"Gentlemen Broncos," the "Napoleon Dynamite" creators' 2009 masterpiece


Want to feel old? Napoleon Dynamite came out over a decade ago. Alas, that decade hasn't treated the film's co-creators, husband-and-wife writer-director team Jared and Jerusha Hess, especially well. But there's one highly under-rated gem in their film history that deserves your attention.


Their follow-up feature to Dynamite, the Jack Black Mexican-wrestling vehicle Nacho Libre, does have a following (and, to my mind, shows a side of Mexico rarely seen on film with such clarity), but it stands amid a wreckage: never-aired Utah State Fair commercials, a swiftly canceled Napoleon Dynamite cartoon series, a tepidly received Jerusha-directed adaptation of Shannon Hale's Austenland, and other flops.

I submit that the time has come to pick out of that wreckage Gentlemen Broncos, the Hesses' third feature. This vomit-soaked story of an aspiring young sci-fi novelist in snowy small-town Utah and the rivalry he develops with his self-aggrandizing mentor (played by Flight of the Conchords' Jemaine Clement) barely played in theaters when it opened back in 2009, ostensibly due to poor reviews. But New Yorker critic Richard Brody, whose insights into film I've long admired, saw its virtues as early as 2012 when he put out the short video essay on it above.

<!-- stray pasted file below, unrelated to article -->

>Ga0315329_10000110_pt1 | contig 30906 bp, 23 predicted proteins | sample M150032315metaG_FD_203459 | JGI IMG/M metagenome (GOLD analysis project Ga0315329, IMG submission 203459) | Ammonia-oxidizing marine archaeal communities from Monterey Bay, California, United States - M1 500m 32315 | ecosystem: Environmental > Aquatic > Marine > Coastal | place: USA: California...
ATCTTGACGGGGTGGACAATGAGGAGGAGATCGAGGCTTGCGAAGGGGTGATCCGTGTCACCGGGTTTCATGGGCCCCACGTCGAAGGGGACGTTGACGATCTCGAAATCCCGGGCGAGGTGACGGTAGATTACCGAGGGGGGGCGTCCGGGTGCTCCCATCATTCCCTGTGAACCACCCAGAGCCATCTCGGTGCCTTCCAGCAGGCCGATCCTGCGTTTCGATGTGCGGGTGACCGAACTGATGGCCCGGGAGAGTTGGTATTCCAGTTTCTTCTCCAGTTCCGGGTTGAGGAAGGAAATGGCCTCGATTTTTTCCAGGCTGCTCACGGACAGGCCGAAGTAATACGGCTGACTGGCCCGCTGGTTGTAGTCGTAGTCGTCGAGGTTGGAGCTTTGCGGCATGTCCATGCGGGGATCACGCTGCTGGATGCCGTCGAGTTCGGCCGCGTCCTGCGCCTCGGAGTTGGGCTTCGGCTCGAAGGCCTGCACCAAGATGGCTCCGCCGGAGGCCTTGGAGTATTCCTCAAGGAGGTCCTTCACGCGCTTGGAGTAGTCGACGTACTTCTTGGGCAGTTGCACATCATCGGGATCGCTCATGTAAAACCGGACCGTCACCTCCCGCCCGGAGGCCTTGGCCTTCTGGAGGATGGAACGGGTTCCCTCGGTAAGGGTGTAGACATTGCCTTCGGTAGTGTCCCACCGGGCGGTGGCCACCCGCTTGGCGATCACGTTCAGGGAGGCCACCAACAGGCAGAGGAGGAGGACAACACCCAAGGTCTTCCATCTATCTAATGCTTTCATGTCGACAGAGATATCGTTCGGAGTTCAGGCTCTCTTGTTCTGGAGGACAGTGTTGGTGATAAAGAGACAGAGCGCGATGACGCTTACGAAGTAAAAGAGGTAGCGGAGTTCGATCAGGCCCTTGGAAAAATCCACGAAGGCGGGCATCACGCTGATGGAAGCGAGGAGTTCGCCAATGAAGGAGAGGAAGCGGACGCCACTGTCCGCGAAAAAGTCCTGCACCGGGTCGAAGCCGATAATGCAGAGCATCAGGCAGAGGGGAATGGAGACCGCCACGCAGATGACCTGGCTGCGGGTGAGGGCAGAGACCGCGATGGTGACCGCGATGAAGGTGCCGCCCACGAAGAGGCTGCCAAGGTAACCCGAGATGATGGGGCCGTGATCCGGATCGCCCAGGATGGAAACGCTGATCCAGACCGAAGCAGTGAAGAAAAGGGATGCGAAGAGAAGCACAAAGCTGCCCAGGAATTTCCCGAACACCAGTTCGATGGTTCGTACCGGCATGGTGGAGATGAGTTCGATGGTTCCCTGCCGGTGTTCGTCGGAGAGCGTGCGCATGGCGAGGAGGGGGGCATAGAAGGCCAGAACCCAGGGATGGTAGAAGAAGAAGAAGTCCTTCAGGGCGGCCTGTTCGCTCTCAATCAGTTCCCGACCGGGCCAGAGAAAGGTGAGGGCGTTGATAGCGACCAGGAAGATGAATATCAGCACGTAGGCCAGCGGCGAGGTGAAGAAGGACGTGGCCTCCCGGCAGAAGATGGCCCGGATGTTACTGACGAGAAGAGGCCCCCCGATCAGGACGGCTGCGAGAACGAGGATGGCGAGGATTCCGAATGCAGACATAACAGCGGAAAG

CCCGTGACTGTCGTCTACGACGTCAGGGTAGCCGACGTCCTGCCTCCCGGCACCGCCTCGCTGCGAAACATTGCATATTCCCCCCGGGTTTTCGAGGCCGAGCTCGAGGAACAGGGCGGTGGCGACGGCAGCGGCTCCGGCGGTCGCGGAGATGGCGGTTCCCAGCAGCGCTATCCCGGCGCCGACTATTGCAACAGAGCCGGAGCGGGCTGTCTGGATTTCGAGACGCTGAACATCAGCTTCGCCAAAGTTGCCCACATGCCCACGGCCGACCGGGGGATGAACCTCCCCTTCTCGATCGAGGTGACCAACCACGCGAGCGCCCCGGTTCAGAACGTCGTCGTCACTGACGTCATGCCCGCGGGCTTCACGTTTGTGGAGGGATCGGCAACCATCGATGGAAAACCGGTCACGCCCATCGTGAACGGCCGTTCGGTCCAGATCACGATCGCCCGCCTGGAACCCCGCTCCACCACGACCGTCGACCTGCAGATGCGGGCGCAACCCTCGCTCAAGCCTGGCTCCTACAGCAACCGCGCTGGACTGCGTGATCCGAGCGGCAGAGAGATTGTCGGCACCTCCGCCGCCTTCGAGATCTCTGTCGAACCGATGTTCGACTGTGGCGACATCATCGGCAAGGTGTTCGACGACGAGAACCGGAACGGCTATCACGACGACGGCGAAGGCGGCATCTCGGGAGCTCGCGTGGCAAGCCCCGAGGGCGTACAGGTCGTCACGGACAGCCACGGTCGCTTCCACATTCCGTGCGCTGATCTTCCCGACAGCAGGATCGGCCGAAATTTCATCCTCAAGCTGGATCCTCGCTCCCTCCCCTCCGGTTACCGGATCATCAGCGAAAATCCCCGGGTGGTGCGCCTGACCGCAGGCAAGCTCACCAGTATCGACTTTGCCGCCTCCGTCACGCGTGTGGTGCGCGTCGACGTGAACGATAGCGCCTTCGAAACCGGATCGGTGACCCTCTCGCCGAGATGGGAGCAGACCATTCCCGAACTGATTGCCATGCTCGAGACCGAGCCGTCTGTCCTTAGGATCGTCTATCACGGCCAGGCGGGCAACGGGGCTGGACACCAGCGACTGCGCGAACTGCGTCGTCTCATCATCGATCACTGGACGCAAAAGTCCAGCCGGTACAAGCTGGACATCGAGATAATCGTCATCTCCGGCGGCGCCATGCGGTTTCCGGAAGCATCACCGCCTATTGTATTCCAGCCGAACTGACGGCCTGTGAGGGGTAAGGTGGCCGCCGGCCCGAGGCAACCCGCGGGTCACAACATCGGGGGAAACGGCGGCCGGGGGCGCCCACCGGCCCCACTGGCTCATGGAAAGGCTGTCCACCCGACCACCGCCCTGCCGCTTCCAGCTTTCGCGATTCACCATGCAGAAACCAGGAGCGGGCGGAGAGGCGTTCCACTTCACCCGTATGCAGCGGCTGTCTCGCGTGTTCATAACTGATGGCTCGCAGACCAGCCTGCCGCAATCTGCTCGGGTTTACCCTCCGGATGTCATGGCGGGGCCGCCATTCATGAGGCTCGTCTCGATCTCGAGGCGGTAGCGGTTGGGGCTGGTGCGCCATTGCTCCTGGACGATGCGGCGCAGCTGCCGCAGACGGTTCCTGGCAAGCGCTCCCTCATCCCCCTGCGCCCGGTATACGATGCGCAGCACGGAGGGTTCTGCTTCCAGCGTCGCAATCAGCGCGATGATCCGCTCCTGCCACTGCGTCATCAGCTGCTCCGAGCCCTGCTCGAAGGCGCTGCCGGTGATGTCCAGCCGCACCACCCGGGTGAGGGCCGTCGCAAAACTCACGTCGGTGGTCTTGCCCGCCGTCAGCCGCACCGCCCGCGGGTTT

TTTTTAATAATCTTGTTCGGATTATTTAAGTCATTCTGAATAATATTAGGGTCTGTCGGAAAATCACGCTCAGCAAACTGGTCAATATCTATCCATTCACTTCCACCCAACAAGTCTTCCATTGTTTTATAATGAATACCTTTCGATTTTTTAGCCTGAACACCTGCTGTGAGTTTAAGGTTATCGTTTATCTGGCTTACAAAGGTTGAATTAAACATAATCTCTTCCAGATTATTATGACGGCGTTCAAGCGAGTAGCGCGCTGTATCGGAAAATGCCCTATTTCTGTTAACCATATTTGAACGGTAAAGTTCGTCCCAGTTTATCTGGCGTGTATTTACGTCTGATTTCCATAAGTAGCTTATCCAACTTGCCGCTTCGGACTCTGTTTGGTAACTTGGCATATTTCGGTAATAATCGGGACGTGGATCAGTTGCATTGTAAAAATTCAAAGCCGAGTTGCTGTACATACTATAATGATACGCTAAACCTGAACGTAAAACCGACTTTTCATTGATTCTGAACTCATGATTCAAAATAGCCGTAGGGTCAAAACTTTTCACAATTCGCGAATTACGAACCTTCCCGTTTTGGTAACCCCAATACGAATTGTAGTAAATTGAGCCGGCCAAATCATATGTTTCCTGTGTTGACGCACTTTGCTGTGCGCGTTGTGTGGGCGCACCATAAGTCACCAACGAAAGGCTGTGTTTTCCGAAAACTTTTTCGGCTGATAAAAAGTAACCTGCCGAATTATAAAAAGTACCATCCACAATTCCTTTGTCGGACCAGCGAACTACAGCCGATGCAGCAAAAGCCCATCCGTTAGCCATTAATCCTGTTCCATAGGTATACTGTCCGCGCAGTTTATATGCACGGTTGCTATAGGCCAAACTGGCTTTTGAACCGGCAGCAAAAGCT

Brody calls Gentlemen Broncos an "ecstatic and personal exploration—in loopy, gross-out comic form—of the essence of faith in cosmic religious vision itself, and the ease with which those visions can be perverted to worldly ends," and as a result "one of the most original movies about religion ever made."


Napoleon Dynamite fans belonging to the Church of Latter-Day Saints will tell you that the Hesses saturated that picture with Mormon cultural references, but Gentlemen Broncos tackles the complications of belief in a richer way.


Word on the film-festival circuit says their new Don Verdean has them working again with not just Broncos alumni Clement and Sam Rockwell, but another remote cranny of America — perhaps the element of their filmmaking I appreciate most of all.


"Gentlemen Broncos Return" [The New Yorker]